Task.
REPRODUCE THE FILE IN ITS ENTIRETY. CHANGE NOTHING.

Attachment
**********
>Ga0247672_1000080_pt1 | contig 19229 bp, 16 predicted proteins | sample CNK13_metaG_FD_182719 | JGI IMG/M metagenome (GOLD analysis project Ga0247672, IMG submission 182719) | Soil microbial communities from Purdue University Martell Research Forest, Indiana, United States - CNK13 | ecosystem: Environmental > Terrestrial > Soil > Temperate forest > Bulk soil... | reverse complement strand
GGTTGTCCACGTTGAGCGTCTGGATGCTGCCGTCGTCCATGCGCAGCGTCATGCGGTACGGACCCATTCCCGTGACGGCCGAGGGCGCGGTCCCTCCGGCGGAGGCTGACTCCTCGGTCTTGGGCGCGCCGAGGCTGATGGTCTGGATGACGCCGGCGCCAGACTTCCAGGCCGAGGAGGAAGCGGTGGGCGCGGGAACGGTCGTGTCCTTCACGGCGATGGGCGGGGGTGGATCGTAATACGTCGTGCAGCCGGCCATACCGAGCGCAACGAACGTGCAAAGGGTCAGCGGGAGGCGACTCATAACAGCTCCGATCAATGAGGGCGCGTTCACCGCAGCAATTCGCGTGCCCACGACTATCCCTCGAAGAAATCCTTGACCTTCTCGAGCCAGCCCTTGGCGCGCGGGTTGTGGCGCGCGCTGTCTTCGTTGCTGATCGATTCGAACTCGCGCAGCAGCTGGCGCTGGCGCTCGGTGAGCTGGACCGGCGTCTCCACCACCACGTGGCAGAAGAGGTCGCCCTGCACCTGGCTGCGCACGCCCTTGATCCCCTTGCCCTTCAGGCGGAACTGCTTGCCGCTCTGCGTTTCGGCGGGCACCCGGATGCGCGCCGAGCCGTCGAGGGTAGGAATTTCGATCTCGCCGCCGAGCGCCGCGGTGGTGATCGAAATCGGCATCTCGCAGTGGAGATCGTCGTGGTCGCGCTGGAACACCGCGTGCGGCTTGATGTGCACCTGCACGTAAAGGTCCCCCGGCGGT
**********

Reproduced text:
>Ga0247672_1000080_pt1 | contig 19229 bp, 16 predicted proteins | sample CNK13_metaG_FD_182719 | JGI IMG/M metagenome (GOLD analysis project Ga0247672, IMG submission 182719) | Soil microbial communities from Purdue University Martell Research Forest, Indiana, United States - CNK13 | ecosystem: Environmental > Terrestrial > Soil > Temperate forest > Bulk soil... | reverse complement strand
GGTTGTCCACGTTGAGCGTCTGGATGCTGCCGTCGTCCATGCGCAGCGTCATGCGGTACGGACCCATTCCCGTGACGGCCGAGGGCGCGGTCCCTCCGGCGGAGGCTGACTCCTCGGTCTTGGGCGCGCCGAGGCTGATGGTCTGGATGACGCCGGCGCCAGACTTCCAGGCCGAGGAGGAAGCGGTGGGCGCGGGAACGGTCGTGTCCTTCACGGCGATGGGCGGGGGTGGATCGTAATACGTCGTGCAGCCGGCCATACCGAGCGCAACGAACGTGCAAAGGGTCAGCGGGAGGCGACTCATAACAGCTCCGATCAATGAGGGCGCGTTCACCGCAGCAATTCGCGTGCCCACGACTATCCCTCGAAGAAATCCTTGACCTTCTCGAGCCAGCCCTTGGCGCGCGGGTTGTGGCGCGCGCTGTCTTCGTTGCTGATCGATTCGAACTCGCGCAGCAGCTGGCGCTGGCGCTCGGTGAGCTGGACCGGCGTCTCCACCACCACGTGGCAGAAGAGGTCGCCCTGCACCTGGCTGCGCACGCCCTTGATCCCCTTGCCCTTCAGGCGGAACTGCTTGCCGCTCTGCGTTTCGGCGGGCACCCGGATGCGCGCCGAGCCGTCGAGGGTAGGAATTTCGATCTCGCCGCCGAGCGCCGCGGTGGTGATCGAAATCGGCATCTCGCAGTGGAGATCGTCGTGGTCGCGCTGGAACACCGCGTGCGGCTTGATGTGCACCTGCACGTAAAGGTCCCCCGGCGGT